Psychology and Cognitive Sciences

Open journal

ISSN 2380-727X

Mind in Crisis: Examining the Cognitive Consequences of the COVID-19 Pandemic

Rikza Pervez*

Rikza Pervez, PhD

Assistant Professor, Department of Psychology, Akal University, Talwandi Sabo 151302, Punjab, India; E-mail:


The coronavirus disease-2019 (COVID-19) pandemic has been a global health crisis that has affected people from all walks of life. Beyond the physical health implications, the pandemic has also had significant impacts on mental health1,2 and cognitive functioning.3,4,5 As the world struggles to cope with the pandemic, it is also important to understand how the virus and its associated stressors have affected our cognitive abilities. The pandemic has disrupted daily routines, led to job losses and financial difficulties, and created a general sense of uncertainty about the future. The pandemic has had a wide-ranging effect on our lives, from social isolation to distant employment.6,7,8 These stressors can have negative impacts on cognitive functioning, particularly in areas such as attention, memory, and decision-making. Cognitive psychologists have been investigating how COVID-19 has influenced our cognitive functioning, and their findings indicate that the pandemic has resulted in cognitive alterations in many people. This review will look at the most recent research on how COVID-19 has affected our cognitive capacities as well as possible explanations for these changes.

According to a study conducted by Venkataramani et al9 individuals who have recovered from COVID-19 have exhibited transitory or even long-term cognitive damage, many of whom, including those with deficits in memory, executive functioning, language, processing speed, and attention, have been described in patients with mild illness, and these symptoms are referred to as “brain fog”. This cognitive impairment syndrome significantly increases the morbidity of post-COVID-19 symptoms (also known as “long COVID”) along with increased rates of anxiety, depression, sleep problems, and fatigue. In another research study  by Ollila et al10 it was found that COVID-19 patients receiving intensive care unit treatment had more severe long-term cognitive damage than patients with less severe acute COVID-19 or non-COVID controls. Particularly in the areas of attention and, for men, executive functions, there was impairment among individuals with more than 12-years of education. According to a meta-analysis,5 there is strong evidence that COVID-19 infection causes severe cognitive impairments in patients regardless of their age or pathological stage. Furthermore, there is no conclusive correlation between the degree of neurocognitive deficit and the severity of the infection. Similar findings showed that patients who recovered from COVID-19 had worse general cognition compared to healthy controls up to 7-months post-infection in another meta-analysis.3 According to Zhou et al,11 the recovered COVID-19 patients found that they had lower scores on cognitive tests compared to healthy controls. This was particularly evident in tests of attention, executive function, and memory. These findings suggest that COVID-19 may directly impact cognitive function, which may have long-term consequences. Following this, some of the cognitive aspects that have been affected due to COVID-19 are further discussed:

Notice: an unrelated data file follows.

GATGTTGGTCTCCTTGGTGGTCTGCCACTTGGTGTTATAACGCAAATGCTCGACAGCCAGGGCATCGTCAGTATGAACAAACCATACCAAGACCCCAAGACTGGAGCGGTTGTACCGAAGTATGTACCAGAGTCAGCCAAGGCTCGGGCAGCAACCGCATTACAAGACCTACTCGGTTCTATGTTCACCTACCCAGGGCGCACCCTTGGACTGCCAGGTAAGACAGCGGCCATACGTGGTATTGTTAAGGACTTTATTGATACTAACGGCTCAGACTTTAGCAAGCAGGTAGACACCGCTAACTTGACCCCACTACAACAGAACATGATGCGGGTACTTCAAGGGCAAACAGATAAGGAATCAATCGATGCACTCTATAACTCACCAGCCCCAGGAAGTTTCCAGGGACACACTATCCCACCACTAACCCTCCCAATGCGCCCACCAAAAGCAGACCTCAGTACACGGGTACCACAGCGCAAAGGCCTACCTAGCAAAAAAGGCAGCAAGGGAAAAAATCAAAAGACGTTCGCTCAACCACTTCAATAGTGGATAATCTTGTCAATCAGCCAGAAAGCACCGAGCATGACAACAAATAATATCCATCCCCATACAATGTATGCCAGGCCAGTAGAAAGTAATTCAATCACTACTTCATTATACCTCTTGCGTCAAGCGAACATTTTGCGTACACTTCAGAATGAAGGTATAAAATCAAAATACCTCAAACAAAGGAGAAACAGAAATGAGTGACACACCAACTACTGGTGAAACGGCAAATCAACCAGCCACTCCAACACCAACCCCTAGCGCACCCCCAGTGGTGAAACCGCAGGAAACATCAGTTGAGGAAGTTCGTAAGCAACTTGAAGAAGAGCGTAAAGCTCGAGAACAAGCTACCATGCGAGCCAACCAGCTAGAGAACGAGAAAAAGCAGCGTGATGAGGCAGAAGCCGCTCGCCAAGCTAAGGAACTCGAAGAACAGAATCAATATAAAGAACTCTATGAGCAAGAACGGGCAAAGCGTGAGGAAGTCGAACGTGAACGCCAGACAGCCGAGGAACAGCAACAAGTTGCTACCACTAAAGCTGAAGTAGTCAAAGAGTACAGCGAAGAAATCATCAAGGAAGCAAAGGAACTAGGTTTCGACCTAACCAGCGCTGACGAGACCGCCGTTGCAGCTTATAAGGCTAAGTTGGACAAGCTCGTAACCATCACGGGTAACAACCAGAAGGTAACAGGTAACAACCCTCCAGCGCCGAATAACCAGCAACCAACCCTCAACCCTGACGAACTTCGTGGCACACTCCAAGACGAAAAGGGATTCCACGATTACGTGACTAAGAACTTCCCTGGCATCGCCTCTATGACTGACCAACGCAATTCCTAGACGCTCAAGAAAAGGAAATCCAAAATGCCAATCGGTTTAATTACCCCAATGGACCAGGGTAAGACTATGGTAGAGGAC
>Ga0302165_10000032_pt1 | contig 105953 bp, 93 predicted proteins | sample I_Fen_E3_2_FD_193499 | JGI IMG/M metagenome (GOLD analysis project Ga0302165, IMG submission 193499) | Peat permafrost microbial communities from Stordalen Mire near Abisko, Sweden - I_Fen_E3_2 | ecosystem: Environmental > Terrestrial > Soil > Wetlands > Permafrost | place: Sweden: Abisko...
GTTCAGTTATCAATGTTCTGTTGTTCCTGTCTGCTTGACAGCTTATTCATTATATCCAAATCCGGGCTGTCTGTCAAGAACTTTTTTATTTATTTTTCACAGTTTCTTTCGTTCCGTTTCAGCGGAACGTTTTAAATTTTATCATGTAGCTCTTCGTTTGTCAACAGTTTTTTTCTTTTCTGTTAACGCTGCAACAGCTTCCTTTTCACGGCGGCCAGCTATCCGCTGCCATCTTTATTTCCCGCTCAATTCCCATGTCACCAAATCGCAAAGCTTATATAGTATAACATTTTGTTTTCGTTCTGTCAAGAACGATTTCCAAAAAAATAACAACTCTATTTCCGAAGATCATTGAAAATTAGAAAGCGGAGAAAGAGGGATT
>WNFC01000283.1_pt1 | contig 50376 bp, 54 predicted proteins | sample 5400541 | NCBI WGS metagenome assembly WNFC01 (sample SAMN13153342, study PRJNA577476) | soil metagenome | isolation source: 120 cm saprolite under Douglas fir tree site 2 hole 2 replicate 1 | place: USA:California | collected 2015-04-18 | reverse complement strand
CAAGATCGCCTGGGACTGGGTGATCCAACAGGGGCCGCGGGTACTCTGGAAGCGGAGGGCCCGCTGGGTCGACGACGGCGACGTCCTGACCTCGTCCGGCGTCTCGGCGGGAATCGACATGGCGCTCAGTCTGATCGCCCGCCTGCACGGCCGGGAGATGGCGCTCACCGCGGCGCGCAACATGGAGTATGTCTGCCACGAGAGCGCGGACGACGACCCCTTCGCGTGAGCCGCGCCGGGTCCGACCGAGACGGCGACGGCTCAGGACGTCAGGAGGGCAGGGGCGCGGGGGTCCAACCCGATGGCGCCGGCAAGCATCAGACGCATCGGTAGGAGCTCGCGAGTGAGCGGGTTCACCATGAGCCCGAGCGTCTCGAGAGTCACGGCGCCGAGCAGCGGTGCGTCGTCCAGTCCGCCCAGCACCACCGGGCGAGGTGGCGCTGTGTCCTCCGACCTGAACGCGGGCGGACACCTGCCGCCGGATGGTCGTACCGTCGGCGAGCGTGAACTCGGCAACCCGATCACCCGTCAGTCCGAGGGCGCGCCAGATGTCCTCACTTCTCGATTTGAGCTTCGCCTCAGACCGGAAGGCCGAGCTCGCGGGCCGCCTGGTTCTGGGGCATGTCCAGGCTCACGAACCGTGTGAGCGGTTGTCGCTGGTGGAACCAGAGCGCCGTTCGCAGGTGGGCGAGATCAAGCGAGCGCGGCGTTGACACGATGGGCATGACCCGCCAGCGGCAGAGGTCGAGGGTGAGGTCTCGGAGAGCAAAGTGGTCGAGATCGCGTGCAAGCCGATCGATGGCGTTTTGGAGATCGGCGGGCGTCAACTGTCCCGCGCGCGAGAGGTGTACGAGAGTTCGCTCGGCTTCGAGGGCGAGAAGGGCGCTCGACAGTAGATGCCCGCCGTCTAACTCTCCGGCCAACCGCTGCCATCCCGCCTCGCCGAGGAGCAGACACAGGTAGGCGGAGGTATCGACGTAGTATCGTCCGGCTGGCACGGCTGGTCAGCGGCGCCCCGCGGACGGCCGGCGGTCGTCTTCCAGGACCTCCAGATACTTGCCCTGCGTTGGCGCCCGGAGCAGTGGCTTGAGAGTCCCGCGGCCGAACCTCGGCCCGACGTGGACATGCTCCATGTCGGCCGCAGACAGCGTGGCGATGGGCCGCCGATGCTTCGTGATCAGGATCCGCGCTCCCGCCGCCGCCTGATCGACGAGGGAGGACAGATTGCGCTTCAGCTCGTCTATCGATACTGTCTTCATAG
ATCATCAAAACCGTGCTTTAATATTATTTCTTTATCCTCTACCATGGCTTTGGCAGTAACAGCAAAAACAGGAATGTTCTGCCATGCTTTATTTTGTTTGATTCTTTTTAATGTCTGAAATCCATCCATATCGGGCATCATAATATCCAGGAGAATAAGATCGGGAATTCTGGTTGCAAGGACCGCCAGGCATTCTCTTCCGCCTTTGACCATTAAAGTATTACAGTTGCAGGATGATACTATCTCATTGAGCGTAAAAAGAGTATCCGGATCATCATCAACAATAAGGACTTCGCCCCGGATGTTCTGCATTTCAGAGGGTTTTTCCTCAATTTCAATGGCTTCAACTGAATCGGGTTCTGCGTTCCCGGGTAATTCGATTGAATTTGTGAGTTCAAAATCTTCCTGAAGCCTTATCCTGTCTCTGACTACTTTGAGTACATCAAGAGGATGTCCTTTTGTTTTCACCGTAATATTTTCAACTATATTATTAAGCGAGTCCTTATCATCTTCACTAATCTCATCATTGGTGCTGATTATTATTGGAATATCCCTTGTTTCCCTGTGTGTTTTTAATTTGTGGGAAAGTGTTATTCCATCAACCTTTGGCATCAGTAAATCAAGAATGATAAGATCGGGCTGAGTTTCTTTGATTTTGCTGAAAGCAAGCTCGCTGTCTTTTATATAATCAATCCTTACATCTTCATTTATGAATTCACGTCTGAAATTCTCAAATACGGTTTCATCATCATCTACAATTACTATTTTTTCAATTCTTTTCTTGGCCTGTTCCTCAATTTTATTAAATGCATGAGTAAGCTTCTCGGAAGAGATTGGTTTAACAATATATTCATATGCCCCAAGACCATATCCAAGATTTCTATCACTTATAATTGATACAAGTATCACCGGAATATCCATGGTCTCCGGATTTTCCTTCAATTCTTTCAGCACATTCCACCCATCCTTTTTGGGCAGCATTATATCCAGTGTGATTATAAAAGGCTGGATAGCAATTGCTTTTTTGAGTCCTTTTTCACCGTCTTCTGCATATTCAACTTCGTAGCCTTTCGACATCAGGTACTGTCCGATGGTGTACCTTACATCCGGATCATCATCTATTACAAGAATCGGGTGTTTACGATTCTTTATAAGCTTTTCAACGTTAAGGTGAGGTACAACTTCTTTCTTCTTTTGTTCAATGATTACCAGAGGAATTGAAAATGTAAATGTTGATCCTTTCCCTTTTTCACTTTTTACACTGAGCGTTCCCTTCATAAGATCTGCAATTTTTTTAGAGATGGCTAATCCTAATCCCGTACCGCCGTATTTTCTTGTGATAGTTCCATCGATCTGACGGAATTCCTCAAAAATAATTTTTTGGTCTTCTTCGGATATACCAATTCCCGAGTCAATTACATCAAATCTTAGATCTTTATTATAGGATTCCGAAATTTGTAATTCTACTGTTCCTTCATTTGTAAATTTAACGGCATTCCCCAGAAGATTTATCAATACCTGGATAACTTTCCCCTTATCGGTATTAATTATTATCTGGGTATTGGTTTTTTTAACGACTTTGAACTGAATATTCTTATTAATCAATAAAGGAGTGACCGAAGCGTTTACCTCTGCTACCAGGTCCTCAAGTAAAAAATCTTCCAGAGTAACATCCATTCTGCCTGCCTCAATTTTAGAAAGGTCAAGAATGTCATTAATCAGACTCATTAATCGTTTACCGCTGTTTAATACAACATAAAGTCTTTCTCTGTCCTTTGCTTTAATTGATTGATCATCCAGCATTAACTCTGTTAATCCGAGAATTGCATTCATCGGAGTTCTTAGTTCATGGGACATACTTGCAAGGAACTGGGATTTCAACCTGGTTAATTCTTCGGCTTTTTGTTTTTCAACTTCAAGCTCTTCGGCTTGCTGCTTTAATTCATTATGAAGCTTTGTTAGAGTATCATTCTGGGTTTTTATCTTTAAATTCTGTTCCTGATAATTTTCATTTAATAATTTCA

Impact of COVID-19 on Memory

Memory is a crucial cognitive function that allows us to store and retrieve information. Several studies have found that COVID-19 can cause memory problems. Researchers from the University of Cambridge discovered in an investigation that individuals who had recovered from COVID-19 had less gray matter in specific regions of their brains related to memory processing.12 A review of the literature13 also found that COVID-19 patients commonly experience memory problems. These findings suggest that COVID-19 may have direct effects on the brain’s memory-processing regions, causing damage that can lead to memory problems. Alternatively, memory problems may be a result of the psychological stress caused by the pandemic. Stress has been shown to impair memory and cognitive performance in both animal and human studies.14

Impact of COVID-19 on Attention

Attention is another critical cognitive function that allows us to focus on specific tasks and filter out distractions. COVID-19 can also affect our ability to concentrate and sustain attention. Researchers at the University of Illinois discovered in a review that COVID-19 survivors had slower reaction times, less cognitive flexibility, and attentional lapses.15 In contrast to healthy controls, a different investigation revealed that COVID-19 patients showed substantial attentional abnormalities.11 The attention deficits seen in COVID-19 patients may be related to the effects of the virus on the brain. COVID-19 can cause inflammation in the brain, which can lead to cognitive impairments.15 Additionally, the psychological stress of the pandemic can also impair attention and cognitive function.16

Impact of COVID-19 on Executive Functioning